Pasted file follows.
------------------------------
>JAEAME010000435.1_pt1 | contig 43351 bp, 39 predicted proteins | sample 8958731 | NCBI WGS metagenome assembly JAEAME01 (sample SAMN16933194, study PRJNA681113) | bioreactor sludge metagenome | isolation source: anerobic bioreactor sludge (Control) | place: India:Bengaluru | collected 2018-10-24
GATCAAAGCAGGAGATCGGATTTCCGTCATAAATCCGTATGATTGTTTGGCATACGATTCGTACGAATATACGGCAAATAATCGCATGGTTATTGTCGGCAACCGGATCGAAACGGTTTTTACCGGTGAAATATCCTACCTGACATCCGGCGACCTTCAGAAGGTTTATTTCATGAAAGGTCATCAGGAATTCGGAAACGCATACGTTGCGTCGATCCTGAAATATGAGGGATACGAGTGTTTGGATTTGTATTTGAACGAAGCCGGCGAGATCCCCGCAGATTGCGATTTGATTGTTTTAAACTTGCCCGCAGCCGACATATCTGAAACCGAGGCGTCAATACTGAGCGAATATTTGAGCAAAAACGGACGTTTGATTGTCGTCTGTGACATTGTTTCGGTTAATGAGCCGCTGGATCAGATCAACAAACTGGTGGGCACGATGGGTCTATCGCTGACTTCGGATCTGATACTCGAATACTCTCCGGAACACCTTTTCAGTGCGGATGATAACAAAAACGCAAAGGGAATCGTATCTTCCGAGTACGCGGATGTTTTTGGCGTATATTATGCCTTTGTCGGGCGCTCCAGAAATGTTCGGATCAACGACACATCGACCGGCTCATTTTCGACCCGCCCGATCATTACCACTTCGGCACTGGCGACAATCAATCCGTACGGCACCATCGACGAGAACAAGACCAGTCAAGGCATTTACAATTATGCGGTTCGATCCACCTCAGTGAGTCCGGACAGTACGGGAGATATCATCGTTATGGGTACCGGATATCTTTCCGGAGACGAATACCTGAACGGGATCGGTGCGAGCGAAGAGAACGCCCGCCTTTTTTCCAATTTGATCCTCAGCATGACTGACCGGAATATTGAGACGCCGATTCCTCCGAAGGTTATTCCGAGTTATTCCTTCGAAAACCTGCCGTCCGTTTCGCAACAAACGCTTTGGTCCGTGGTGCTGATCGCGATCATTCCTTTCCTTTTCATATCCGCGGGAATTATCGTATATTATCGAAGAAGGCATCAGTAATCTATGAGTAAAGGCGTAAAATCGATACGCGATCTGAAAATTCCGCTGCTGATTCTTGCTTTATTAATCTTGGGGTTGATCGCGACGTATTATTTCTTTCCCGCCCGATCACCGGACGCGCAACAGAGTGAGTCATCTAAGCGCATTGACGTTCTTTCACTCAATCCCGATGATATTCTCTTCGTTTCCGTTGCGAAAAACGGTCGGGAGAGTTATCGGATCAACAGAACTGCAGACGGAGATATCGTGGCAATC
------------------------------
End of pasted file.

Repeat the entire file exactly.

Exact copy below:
>JAEAME010000435.1_pt1 | contig 43351 bp, 39 predicted proteins | sample 8958731 | NCBI WGS metagenome assembly JAEAME01 (sample SAMN16933194, study PRJNA681113) | bioreactor sludge metagenome | isolation source: anerobic bioreactor sludge (Control) | place: India:Bengaluru | collected 2018-10-24
GATCAAAGCAGGAGATCGGATTTCCGTCATAAATCCGTATGATTGTTTGGCATACGATTCGTACGAATATACGGCAAATAATCGCATGGTTATTGTCGGCAACCGGATCGAAACGGTTTTTACCGGTGAAATATCCTACCTGACATCCGGCGACCTTCAGAAGGTTTATTTCATGAAAGGTCATCAGGAATTCGGAAACGCATACGTTGCGTCGATCCTGAAATATGAGGGATACGAGTGTTTGGATTTGTATTTGAACGAAGCCGGCGAGATCCCCGCAGATTGCGATTTGATTGTTTTAAACTTGCCCGCAGCCGACATATCTGAAACCGAGGCGTCAATACTGAGCGAATATTTGAGCAAAAACGGACGTTTGATTGTCGTCTGTGACATTGTTTCGGTTAATGAGCCGCTGGATCAGATCAACAAACTGGTGGGCACGATGGGTCTATCGCTGACTTCGGATCTGATACTCGAATACTCTCCGGAACACCTTTTCAGTGCGGATGATAACAAAAACGCAAAGGGAATCGTATCTTCCGAGTACGCGGATGTTTTTGGCGTATATTATGCCTTTGTCGGGCGCTCCAGAAATGTTCGGATCAACGACACATCGACCGGCTCATTTTCGACCCGCCCGATCATTACCACTTCGGCACTGGCGACAATCAATCCGTACGGCACCATCGACGAGAACAAGACCAGTCAAGGCATTTACAATTATGCGGTTCGATCCACCTCAGTGAGTCCGGACAGTACGGGAGATATCATCGTTATGGGTACCGGATATCTTTCCGGAGACGAATACCTGAACGGGATCGGTGCGAGCGAAGAGAACGCCCGCCTTTTTTCCAATTTGATCCTCAGCATGACTGACCGGAATATTGAGACGCCGATTCCTCCGAAGGTTATTCCGAGTTATTCCTTCGAAAACCTGCCGTCCGTTTCGCAACAAACGCTTTGGTCCGTGGTGCTGATCGCGATCATTCCTTTCCTTTTCATATCCGCGGGAATTATCGTATATTATCGAAGAAGGCATCAGTAATCTATGAGTAAAGGCGTAAAATCGATACGCGATCTGAAAATTCCGCTGCTGATTCTTGCTTTATTAATCTTGGGGTTGATCGCGACGTATTATTTCTTTCCCGCCCGATCACCGGACGCGCAACAGAGTGAGTCATCTAAGCGCATTGACGTTCTTTCACTCAATCCCGATGATATTCTCTTCGTTTCCGTTGCGAAAAACGGTCGGGAGAGTTATCGGATCAACAGAACTGCAGACGGAGATATCGTGGCAATC